Frihet og rotløshet: Michael Konupeks 'Rutenia'


  • Martin Humpál


Innvandrerlitteratur, migrantlitteratur, migrasjonslitteratur, multikulturalisme, kosmopo-litisme, identitet, Michael Konupek, Rutenia, norsk litteratur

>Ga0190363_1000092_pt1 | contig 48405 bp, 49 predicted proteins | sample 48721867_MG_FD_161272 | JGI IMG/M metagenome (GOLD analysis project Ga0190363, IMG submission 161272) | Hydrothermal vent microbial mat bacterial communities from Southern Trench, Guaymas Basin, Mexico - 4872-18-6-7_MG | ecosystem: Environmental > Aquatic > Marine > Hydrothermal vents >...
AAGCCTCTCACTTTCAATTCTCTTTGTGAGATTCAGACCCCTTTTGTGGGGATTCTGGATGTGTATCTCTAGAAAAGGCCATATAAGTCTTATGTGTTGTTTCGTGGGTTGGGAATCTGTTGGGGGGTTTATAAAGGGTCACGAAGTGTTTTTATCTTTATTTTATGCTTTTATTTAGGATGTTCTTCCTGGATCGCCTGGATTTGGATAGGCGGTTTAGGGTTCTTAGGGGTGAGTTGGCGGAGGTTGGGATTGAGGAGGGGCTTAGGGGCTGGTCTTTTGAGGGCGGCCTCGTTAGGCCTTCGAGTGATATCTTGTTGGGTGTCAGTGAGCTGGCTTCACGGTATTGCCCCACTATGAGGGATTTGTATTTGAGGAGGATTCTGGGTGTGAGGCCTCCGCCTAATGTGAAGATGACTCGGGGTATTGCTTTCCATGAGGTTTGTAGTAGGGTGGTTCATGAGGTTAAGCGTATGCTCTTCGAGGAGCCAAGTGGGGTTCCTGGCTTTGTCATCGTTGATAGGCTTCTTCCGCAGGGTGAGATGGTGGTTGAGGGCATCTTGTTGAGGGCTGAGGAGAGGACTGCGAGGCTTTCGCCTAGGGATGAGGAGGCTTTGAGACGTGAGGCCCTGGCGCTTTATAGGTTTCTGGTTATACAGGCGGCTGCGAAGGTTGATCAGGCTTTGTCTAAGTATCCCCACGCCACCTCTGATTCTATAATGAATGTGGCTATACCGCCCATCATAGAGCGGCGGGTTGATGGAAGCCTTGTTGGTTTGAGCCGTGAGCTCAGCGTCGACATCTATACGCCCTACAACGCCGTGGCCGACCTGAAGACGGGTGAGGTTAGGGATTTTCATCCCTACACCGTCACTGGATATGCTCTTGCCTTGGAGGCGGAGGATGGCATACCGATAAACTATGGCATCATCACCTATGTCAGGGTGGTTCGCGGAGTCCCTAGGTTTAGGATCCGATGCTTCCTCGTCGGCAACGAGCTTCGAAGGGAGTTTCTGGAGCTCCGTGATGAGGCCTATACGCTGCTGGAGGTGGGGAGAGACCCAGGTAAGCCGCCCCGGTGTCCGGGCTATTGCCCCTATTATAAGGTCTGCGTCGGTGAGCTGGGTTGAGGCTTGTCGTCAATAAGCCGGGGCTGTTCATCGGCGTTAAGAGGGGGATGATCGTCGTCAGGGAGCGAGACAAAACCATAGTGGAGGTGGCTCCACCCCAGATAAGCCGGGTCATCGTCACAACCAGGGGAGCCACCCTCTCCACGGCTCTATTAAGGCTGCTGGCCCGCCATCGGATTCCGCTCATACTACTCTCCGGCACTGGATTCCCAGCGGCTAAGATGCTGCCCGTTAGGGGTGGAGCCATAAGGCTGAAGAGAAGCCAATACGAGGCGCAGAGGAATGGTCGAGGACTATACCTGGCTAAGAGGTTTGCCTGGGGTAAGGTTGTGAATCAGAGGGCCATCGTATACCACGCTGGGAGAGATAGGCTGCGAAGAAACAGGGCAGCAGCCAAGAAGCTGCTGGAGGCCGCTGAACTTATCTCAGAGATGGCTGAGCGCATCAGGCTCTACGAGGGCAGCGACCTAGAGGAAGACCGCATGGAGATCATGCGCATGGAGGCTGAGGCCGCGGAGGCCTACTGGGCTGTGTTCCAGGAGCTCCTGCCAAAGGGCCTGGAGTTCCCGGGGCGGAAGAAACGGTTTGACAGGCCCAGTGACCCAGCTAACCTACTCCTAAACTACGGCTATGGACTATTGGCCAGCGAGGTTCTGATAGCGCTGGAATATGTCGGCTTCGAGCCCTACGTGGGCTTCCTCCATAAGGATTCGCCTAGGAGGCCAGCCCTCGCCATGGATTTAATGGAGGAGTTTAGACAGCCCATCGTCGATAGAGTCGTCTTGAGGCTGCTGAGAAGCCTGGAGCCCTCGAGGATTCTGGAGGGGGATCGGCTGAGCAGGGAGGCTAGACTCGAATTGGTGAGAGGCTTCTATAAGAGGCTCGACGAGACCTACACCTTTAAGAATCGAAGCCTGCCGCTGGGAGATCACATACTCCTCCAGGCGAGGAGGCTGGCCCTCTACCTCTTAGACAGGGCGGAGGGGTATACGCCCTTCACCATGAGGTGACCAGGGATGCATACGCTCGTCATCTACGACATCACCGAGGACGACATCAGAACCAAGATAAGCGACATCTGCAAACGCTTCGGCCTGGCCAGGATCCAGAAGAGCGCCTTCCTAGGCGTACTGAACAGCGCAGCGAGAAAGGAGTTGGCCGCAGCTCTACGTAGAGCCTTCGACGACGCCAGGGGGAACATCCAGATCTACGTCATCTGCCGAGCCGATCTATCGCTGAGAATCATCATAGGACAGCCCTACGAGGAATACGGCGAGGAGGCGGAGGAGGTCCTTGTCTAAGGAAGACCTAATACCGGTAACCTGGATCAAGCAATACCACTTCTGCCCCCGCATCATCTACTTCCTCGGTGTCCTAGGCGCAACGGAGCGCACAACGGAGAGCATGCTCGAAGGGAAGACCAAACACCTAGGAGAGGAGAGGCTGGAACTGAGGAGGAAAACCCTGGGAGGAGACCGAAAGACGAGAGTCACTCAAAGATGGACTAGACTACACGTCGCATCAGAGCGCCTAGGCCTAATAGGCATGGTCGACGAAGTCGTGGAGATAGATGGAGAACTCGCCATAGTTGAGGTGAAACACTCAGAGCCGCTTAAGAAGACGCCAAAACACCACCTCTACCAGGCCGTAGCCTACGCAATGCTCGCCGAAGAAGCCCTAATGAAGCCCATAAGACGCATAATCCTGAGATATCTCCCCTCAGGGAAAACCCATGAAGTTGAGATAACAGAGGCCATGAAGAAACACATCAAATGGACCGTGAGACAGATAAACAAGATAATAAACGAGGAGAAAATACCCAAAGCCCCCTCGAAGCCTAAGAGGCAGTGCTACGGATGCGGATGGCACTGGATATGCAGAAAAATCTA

Prague-born Michael Konupek emigrated to Norway in 1977 and became a recognized prose writer there. His novel Rutenia (Ruthenia) from 2013 is a sequel of sorts to his earlier novel I sin tid (1993, At One Point), which told the story of a Czech exile trying to cope with the reality of a new life in a foreign country – Norway. The main character and narrator of Rutenia is also a Czech exile living in Norway (arriving in 1975), and some of the characters from I sin tid also appear in this novel. This time, however, the story involves an even more manifold set of mutually clashing and intermingling cultures: apart from contrasting northern with central Europe, the novel also deals with the differences between Western Europe and the Soviet Union/Russia. The protagonist would love to forget his past, but he cannot help constantly thinking about his roots and the curious multicultural circumstances that had determined his fate. What plays a crucial role in his musings on his life is Ruthenia, a region in Eastern Europe where his mother, who moved to Prague in 1945, was born. Ruthenia has had many different names and its borders have shifted many times due to frequent struggles between various powers; for some time, it was even an autonomous part of Czechoslovakia. The 'country' of Ruthenia comes to reflect the main character's ambivalent feelings: it is both a real region from which it is best to escape and, at the same time, the promised land.